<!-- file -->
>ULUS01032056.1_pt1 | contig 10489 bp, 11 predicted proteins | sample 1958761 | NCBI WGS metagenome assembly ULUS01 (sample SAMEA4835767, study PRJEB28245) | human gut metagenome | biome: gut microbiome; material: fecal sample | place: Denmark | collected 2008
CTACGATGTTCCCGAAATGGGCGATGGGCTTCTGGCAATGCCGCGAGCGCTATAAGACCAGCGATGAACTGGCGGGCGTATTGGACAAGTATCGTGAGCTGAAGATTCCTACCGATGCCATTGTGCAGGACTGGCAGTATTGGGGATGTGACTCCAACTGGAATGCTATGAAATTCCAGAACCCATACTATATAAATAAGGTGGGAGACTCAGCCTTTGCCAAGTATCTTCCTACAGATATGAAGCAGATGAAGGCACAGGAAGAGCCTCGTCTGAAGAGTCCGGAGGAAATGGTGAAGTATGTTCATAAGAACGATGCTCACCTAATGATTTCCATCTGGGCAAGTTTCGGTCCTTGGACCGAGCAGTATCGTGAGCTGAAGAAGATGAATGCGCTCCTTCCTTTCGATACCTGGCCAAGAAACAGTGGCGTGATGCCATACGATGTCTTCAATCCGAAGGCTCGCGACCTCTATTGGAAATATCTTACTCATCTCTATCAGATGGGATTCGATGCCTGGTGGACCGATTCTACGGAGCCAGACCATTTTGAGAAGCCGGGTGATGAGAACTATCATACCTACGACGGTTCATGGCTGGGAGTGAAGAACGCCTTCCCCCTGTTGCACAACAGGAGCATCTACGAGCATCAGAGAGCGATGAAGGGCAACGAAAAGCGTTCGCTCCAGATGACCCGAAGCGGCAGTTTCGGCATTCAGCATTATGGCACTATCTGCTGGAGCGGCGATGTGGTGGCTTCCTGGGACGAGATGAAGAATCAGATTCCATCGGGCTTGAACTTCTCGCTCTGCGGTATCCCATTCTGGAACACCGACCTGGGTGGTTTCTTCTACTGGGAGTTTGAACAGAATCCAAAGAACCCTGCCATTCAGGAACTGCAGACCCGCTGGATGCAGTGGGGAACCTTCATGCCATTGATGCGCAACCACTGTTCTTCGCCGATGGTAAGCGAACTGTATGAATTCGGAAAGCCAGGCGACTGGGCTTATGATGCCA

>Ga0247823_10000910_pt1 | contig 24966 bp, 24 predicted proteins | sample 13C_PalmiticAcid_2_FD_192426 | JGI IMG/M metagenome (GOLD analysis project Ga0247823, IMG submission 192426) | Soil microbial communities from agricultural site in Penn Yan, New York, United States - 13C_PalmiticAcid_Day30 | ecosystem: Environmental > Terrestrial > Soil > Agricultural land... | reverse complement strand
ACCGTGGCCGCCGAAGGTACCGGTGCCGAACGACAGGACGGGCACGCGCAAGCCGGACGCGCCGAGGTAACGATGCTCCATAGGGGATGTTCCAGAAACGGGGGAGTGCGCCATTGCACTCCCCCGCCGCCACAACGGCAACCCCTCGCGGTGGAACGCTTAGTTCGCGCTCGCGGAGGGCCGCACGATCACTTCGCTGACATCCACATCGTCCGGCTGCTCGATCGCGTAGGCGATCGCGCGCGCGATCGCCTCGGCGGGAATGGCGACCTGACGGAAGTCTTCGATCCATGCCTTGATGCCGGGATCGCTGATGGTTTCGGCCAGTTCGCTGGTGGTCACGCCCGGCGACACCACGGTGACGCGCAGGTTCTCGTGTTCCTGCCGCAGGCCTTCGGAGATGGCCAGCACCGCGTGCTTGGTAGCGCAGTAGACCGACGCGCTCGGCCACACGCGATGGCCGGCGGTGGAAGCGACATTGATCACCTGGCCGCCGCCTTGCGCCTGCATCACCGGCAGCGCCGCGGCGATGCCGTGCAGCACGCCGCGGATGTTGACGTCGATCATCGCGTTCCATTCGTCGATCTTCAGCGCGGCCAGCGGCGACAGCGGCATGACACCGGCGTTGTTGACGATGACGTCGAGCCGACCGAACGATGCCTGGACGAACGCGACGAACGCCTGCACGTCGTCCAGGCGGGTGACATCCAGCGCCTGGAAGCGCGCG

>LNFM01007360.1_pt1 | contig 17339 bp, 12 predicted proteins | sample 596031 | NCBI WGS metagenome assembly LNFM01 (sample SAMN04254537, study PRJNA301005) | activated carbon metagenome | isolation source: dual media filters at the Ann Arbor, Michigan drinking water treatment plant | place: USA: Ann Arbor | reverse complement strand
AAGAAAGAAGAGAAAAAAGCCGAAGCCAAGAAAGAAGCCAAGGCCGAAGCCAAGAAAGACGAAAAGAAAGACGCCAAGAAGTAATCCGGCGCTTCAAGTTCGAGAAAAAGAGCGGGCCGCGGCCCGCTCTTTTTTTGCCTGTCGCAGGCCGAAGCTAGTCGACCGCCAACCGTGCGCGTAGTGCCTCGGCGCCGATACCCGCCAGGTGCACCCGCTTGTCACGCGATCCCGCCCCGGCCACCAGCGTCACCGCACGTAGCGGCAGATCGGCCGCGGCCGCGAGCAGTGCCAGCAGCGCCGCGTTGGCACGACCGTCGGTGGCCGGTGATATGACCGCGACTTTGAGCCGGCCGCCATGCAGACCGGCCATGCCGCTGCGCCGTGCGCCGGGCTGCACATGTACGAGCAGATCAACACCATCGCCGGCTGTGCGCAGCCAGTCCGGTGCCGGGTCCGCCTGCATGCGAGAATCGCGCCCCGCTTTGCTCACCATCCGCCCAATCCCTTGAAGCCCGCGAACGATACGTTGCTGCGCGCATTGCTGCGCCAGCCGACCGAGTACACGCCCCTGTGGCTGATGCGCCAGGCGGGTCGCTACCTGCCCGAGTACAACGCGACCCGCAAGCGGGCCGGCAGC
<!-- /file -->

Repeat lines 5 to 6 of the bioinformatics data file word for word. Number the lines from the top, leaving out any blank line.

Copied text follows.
>LNFM01007360.1_pt1 | contig 17339 bp, 12 predicted proteins | sample 596031 | NCBI WGS metagenome assembly LNFM01 (sample SAMN04254537, study PRJNA301005) | activated carbon metagenome | isolation source: dual media filters at the Ann Arbor, Michigan drinking water treatment plant | place: USA: Ann Arbor | reverse complement strand
AAGAAAGAAGAGAAAAAAGCCGAAGCCAAGAAAGAAGCCAAGGCCGAAGCCAAGAAAGACGAAAAGAAAGACGCCAAGAAGTAATCCGGCGCTTCAAGTTCGAGAAAAAGAGCGGGCCGCGGCCCGCTCTTTTTTTGCCTGTCGCAGGCCGAAGCTAGTCGACCGCCAACCGTGCGCGTAGTGCCTCGGCGCCGATACCCGCCAGGTGCACCCGCTTGTCACGCGATCCCGCCCCGGCCACCAGCGTCACCGCACGTAGCGGCAGATCGGCCGCGGCCGCGAGCAGTGCCAGCAGCGCCGCGTTGGCACGACCGTCGGTGGCCGGTGATATGACCGCGACTTTGAGCCGGCCGCCATGCAGACCGGCCATGCCGCTGCGCCGTGCGCCGGGCTGCACATGTACGAGCAGATCAACACCATCGCCGGCTGTGCGCAGCCAGTCCGGTGCCGGGTCCGCCTGCATGCGAGAATCGCGCCCCGCTTTGCTCACCATCCGCCCAATCCCTTGAAGCCCGCGAACGATACGTTGCTGCGCGCATTGCTGCGCCAGCCGACCGAGTACACGCCCCTGTGGCTGATGCGCCAGGCGGGTCGCTACCTGCCCGAGTACAACGCGACCCGCAAGCGGGCCGGCAGC